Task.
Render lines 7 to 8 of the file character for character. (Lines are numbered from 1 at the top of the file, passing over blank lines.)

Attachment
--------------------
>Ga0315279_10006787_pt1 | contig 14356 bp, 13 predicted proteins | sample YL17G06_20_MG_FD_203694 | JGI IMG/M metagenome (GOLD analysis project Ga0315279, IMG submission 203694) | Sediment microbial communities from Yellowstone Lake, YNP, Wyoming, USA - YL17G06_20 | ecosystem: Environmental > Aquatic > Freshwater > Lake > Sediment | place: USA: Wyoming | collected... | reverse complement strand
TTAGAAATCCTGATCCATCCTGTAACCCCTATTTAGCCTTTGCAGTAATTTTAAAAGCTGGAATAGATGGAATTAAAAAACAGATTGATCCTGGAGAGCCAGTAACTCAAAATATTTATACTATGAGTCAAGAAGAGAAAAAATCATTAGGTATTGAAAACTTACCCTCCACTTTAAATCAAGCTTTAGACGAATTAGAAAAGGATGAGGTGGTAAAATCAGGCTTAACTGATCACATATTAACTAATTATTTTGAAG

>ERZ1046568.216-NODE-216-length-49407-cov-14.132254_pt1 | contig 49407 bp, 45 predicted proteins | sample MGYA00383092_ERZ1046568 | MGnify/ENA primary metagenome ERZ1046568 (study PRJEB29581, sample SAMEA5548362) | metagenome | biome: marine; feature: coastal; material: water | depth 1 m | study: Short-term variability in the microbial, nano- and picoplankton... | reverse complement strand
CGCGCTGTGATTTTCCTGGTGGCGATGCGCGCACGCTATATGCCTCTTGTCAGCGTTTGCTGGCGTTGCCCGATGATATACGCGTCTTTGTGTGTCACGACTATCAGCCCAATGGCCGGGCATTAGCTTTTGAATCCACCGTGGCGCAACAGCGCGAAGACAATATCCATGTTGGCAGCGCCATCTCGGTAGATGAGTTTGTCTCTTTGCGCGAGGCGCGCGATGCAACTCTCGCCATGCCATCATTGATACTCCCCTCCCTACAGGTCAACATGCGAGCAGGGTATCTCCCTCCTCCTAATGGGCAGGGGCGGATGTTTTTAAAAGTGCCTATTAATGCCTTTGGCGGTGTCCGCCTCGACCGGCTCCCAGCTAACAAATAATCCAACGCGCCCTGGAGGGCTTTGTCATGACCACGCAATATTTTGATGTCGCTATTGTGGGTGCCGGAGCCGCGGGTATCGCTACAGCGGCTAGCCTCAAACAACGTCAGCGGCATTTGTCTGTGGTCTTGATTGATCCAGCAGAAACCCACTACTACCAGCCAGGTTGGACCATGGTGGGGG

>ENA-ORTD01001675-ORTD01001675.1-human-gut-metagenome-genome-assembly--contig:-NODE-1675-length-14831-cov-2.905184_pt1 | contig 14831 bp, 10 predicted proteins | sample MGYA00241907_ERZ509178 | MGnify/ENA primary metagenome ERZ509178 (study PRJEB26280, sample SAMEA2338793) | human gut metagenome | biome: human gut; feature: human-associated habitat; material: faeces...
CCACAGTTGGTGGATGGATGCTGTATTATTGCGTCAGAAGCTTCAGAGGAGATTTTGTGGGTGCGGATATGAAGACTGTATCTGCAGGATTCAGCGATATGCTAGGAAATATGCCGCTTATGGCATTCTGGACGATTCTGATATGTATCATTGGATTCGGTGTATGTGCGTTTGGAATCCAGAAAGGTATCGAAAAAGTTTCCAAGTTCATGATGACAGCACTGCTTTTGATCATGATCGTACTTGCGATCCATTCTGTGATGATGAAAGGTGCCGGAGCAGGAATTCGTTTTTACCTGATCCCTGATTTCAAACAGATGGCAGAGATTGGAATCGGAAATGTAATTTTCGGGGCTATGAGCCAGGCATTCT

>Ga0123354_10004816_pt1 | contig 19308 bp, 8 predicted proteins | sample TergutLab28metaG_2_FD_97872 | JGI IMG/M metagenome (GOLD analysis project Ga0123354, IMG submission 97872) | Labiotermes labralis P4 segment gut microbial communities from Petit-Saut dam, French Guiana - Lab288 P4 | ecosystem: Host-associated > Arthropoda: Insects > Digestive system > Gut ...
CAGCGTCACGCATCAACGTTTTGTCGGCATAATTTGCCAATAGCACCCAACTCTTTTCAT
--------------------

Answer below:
>Ga0123354_10004816_pt1 | contig 19308 bp, 8 predicted proteins | sample TergutLab28metaG_2_FD_97872 | JGI IMG/M metagenome (GOLD analysis project Ga0123354, IMG submission 97872) | Labiotermes labralis P4 segment gut microbial communities from Petit-Saut dam, French Guiana - Lab288 P4 | ecosystem: Host-associated > Arthropoda: Insects > Digestive system > Gut ...
CAGCGTCACGCATCAACGTTTTGTCGGCATAATTTGCCAATAGCACCCAACTCTTTTCAT